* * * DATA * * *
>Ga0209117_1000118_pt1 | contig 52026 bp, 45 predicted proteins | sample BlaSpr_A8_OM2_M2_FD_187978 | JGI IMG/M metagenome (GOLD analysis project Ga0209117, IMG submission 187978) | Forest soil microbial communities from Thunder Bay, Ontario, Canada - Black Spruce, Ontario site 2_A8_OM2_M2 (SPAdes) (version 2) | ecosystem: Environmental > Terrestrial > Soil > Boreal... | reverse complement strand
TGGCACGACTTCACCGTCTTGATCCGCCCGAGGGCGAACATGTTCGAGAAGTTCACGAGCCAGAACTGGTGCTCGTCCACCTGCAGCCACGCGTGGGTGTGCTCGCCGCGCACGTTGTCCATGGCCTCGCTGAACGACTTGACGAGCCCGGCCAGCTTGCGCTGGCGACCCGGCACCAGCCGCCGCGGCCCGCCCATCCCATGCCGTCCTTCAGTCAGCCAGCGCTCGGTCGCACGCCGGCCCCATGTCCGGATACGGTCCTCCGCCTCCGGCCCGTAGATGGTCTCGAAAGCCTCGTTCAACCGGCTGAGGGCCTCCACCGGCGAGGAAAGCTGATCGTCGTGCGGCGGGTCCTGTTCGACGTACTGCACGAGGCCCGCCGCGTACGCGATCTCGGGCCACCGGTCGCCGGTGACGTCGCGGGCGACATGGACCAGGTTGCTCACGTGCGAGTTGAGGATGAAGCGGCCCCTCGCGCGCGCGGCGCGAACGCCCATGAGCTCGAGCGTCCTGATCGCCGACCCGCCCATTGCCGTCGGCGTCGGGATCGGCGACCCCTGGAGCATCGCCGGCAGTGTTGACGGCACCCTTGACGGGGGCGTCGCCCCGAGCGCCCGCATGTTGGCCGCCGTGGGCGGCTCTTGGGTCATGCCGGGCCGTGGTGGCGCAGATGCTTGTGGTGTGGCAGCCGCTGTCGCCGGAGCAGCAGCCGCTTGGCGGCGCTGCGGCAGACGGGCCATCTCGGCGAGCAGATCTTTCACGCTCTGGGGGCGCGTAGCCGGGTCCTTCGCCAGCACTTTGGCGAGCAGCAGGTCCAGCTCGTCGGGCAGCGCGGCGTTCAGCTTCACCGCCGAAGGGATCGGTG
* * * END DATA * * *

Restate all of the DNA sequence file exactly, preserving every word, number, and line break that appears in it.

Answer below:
>Ga0209117_1000118_pt1 | contig 52026 bp, 45 predicted proteins | sample BlaSpr_A8_OM2_M2_FD_187978 | JGI IMG/M metagenome (GOLD analysis project Ga0209117, IMG submission 187978) | Forest soil microbial communities from Thunder Bay, Ontario, Canada - Black Spruce, Ontario site 2_A8_OM2_M2 (SPAdes) (version 2) | ecosystem: Environmental > Terrestrial > Soil > Boreal... | reverse complement strand
TGGCACGACTTCACCGTCTTGATCCGCCCGAGGGCGAACATGTTCGAGAAGTTCACGAGCCAGAACTGGTGCTCGTCCACCTGCAGCCACGCGTGGGTGTGCTCGCCGCGCACGTTGTCCATGGCCTCGCTGAACGACTTGACGAGCCCGGCCAGCTTGCGCTGGCGACCCGGCACCAGCCGCCGCGGCCCGCCCATCCCATGCCGTCCTTCAGTCAGCCAGCGCTCGGTCGCACGCCGGCCCCATGTCCGGATACGGTCCTCCGCCTCCGGCCCGTAGATGGTCTCGAAAGCCTCGTTCAACCGGCTGAGGGCCTCCACCGGCGAGGAAAGCTGATCGTCGTGCGGCGGGTCCTGTTCGACGTACTGCACGAGGCCCGCCGCGTACGCGATCTCGGGCCACCGGTCGCCGGTGACGTCGCGGGCGACATGGACCAGGTTGCTCACGTGCGAGTTGAGGATGAAGCGGCCCCTCGCGCGCGCGGCGCGAACGCCCATGAGCTCGAGCGTCCTGATCGCCGACCCGCCCATTGCCGTCGGCGTCGGGATCGGCGACCCCTGGAGCATCGCCGGCAGTGTTGACGGCACCCTTGACGGGGGCGTCGCCCCGAGCGCCCGCATGTTGGCCGCCGTGGGCGGCTCTTGGGTCATGCCGGGCCGTGGTGGCGCAGATGCTTGTGGTGTGGCAGCCGCTGTCGCCGGAGCAGCAGCCGCTTGGCGGCGCTGCGGCAGACGGGCCATCTCGGCGAGCAGATCTTTCACGCTCTGGGGGCGCGTAGCCGGGTCCTTCGCCAGCACTTTGGCGAGCAGCAGGTCCAGCTCGTCGGGCAGCGCGGCGTTCAGCTTCACCGCCGAAGGGATCGGTG